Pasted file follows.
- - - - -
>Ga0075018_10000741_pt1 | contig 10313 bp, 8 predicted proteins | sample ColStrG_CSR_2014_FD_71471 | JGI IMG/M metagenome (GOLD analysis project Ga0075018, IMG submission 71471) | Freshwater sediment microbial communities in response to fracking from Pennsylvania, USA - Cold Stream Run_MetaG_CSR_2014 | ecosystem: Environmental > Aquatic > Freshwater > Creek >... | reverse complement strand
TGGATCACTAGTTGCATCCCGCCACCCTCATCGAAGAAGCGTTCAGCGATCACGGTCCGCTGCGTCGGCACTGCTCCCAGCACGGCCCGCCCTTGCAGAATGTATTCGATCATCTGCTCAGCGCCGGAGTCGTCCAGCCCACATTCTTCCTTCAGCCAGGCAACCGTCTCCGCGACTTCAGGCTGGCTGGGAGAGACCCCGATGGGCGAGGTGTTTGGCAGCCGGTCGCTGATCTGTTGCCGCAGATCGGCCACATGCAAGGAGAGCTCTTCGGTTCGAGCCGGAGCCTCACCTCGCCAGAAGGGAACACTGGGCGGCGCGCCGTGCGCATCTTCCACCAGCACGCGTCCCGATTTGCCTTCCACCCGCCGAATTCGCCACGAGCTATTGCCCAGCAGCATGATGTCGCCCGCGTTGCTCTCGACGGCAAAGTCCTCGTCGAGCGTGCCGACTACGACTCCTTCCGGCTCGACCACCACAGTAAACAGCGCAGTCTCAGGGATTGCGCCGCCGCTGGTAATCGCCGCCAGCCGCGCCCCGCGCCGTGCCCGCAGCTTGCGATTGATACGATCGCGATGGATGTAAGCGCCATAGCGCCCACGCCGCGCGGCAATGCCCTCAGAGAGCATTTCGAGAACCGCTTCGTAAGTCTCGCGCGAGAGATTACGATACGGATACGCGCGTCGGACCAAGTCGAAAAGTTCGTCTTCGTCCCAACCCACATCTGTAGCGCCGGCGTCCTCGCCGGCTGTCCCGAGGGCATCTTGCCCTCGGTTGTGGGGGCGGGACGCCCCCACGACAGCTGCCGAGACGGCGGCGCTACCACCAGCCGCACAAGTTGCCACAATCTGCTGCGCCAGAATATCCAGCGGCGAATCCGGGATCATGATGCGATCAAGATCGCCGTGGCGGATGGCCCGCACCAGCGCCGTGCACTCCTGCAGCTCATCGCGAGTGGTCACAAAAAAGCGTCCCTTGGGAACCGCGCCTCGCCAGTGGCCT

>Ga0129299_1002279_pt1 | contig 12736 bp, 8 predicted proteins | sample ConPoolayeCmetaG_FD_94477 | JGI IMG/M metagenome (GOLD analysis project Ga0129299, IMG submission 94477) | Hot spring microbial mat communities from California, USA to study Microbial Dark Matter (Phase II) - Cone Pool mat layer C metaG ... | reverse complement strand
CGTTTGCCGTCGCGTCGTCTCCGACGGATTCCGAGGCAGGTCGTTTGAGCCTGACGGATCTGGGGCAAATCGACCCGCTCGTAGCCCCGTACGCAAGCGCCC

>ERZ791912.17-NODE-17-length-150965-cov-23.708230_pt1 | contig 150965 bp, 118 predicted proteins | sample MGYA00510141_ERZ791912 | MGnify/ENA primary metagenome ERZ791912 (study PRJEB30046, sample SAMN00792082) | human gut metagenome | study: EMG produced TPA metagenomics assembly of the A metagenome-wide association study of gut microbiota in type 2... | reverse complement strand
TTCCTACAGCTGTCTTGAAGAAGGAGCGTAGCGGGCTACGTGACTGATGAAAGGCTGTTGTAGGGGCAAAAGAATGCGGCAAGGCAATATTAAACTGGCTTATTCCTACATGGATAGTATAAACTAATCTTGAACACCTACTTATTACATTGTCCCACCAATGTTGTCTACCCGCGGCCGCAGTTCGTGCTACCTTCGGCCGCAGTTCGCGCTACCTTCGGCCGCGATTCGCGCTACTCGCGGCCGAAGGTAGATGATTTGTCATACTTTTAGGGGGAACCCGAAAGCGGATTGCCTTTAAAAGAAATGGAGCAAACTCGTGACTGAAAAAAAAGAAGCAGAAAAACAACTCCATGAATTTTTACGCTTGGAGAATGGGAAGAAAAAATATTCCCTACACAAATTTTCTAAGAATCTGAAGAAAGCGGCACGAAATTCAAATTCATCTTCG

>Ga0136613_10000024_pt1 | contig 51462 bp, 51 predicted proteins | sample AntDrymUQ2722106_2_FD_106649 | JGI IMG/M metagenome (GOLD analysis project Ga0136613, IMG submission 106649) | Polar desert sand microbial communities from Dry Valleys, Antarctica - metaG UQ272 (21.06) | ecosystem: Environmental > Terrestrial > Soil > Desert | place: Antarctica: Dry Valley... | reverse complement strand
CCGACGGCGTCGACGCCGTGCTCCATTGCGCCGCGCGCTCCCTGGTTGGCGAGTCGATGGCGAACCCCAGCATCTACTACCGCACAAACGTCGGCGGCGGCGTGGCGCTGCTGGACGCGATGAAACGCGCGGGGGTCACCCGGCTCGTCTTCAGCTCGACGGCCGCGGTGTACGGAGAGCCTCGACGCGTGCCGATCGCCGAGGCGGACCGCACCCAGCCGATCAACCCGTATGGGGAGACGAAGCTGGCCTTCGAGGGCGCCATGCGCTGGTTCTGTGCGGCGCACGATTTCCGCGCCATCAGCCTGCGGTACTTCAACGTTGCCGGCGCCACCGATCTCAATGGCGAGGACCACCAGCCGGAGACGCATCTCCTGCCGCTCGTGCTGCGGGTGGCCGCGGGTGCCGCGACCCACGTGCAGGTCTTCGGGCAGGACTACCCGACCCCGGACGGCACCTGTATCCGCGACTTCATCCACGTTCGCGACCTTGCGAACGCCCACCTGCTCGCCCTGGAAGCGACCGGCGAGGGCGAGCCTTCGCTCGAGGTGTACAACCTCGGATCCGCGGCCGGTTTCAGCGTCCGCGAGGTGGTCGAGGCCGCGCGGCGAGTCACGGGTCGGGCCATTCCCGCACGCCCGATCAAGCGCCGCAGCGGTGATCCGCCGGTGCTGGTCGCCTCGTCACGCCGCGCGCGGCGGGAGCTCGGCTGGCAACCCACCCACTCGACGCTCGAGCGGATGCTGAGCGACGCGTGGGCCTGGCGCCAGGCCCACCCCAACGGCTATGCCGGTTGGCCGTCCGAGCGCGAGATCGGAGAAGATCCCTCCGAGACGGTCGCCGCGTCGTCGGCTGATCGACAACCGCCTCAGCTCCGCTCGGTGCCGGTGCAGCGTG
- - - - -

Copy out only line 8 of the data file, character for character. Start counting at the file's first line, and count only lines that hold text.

CCGACGGCGTCGACGCCGTGCTCCATTGCGCCGCGCGCTCCCTGGTTGGCGAGTCGATGGCGAACCCCAGCATCTACTACCGCACAAACGTCGGCGGCGGCGTGGCGCTGCTGGACGCGATGAAACGCGCGGGGGTCACCCGGCTCGTCTTCAGCTCGACGGCCGCGGTGTACGGAGAGCCTCGACGCGTGCCGATCGCCGAGGCGGACCGCACCCAGCCGATCAACCCGTATGGGGAGACGAAGCTGGCCTTCGAGGGCGCCATGCGCTGGTTCTGTGCGGCGCACGATTTCCGCGCCATCAGCCTGCGGTACTTCAACGTTGCCGGCGCCACCGATCTCAATGGCGAGGACCACCAGCCGGAGACGCATCTCCTGCCGCTCGTGCTGCGGGTGGCCGCGGGTGCCGCGACCCACGTGCAGGTCTTCGGGCAGGACTACCCGACCCCGGACGGCACCTGTATCCGCGACTTCATCCACGTTCGCGACCTTGCGAACGCCCACCTGCTCGCCCTGGAAGCGACCGGCGAGGGCGAGCCTTCGCTCGAGGTGTACAACCTCGGATCCGCGGCCGGTTTCAGCGTCCGCGAGGTGGTCGAGGCCGCGCGGCGAGTCACGGGTCGGGCCATTCCCGCACGCCCGATCAAGCGCCGCAGCGGTGATCCGCCGGTGCTGGTCGCCTCGTCACGCCGCGCGCGGCGGGAGCTCGGCTGGCAACCCACCCACTCGACGCTCGAGCGGATGCTGAGCGACGCGTGGGCCTGGCGCCAGGCCCACCCCAACGGCTATGCCGGTTGGCCGTCCGAGCGCGAGATCGGAGAAGATCCCTCCGAGACGGTCGCCGCGTCGTCGGCTGATCGACAACCGCCTCAGCTCCGCTCGGTGCCGGTGCAGCGTG